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Old 06-26-2008, 05:50 PM   #11
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With the glock it is all because of the unsupported chamber. Where the back of the case is not fully in the chamber or the chamber is flaired to aid in loading and extraction. That is why glocks always shoot. I know plenty of people that reload for glocks.

ABC's of Reloading
Sierra Bullets
Hornady
Lyman

You can download many reloading data sheets from the powder manufactures web site.

I am right now up to 5 different reloading manuals + I use the Powder web sites and a few other web sites. I get some of my 308 and 223 data from 6mmbr.com.

Good luck and welcome to the club.

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Old 11-05-2008, 04:46 AM   #12
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same exact load...Sierra 69 gr HPBT Match with 23.4 gr of BLC (2)...loving it ...real tight groups at 100 yards with Stag, but at 200 yds I had better, tighter groupings with the 55 gr....just thought i would say something when i read ur post. What are u shooting with, AR?

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Old 11-06-2008, 12:35 PM   #13
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I agree, i just dont think its worth the time and effort to reload ammo. especially that i have a glock and recommend not to.
Reloading is an investment, a hobby, and an art. Once you've reloaded enough ammo to pay for your equipment you're on your way. I typically reload 38 Specials, 357 magnum, 44 Special, and 44 Magnum.

Material wise, a 44 Magnum cartridge using a Hornaday 240 grain JHP-XTP bullet, H110 powder, and a CCI Magnum primer costs about .27 per round. A factory load of similar charactaristics is about 75 cents to about 1.00 per round. That's a big difference.

The SAVINGS is substancial for me, especially because I shoot a lot. BUT, you'll notice I don't bother with 380, 9mm, 10mm, 40 S&W, and 45ACP. Their just isn't enough savings for me to justify reloading these "autoloader" calibers. This may change though, with the receint election.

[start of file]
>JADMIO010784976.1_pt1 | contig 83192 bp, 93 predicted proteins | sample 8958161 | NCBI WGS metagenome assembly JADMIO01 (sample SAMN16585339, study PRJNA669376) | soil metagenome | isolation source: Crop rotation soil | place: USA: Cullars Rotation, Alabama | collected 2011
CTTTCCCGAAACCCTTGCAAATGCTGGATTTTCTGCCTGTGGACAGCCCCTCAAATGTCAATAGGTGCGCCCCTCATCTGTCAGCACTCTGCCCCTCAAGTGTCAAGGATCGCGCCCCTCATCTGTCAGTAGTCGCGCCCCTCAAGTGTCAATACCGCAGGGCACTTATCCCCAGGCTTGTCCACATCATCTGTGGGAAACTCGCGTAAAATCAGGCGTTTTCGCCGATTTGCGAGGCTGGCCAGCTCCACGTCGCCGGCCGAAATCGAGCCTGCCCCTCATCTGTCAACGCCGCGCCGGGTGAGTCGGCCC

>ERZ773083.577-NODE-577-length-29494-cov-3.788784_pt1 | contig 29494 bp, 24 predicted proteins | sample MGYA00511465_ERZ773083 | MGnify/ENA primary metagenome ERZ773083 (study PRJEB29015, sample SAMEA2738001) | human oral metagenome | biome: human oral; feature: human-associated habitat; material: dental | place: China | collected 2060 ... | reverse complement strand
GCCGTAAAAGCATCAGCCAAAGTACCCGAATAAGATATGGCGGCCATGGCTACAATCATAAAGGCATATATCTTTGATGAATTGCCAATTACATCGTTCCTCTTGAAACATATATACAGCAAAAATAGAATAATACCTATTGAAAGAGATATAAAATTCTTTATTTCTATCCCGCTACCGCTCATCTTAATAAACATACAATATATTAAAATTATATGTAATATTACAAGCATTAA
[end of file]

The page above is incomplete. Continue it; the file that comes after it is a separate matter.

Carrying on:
Make no mistake, reloading is getting expensive too. The cost of supplies has SKYROCKETED.
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Old 11-06-2008, 12:46 PM   #14
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One of the BIGGEST miskakes people make when getting into reloading, is not investing in good quality equipment. The second mistake people make is, NOT FOLLOWING recommended load data and load procedures.

Either or both of these will get you severely hurt.

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Old 11-07-2008, 02:57 AM   #15
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Good reloading manual is a must. I am just getting started in it myself, but I have been around it for quite some time. I have a friend who has been reloading for over 30 years and he has been a great help. He knows what works and doesn't, and has volumes of data that he is willing to share with me. If you have a friend locally who reloads then sit back and watch and listen. My friend is pretty much a fanatic and has info on just about every round he has ever loaded and he has shared much of that knowledge with me. THANKS, TIM. Have fun and enjoy the results. You'll be suprised at how accurate your loads can be.

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Old 11-07-2008, 01:28 PM   #16
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+100 on tutoring. A friend who has reloaded for a number of years is an invaluable resource. I started of learning to load shotgun ammo with a friend in High School. We never blew anything up. I got into metallic cartridge loading in College. Once again it was a friend that walked me through the process. Single stage loading for .38/.357, .44 spl/mag and .223. Once I got out on my own I bought a Dillon RL-450 (still have it, 25 years) and a Lyman casting set up. I burned out the furnace long ago, replaced it with another Lyman and now use two RCBS furnaces. Not because they are any better, because they were free!
Read, Listen, Learn, Enjoy! Never stop learning.

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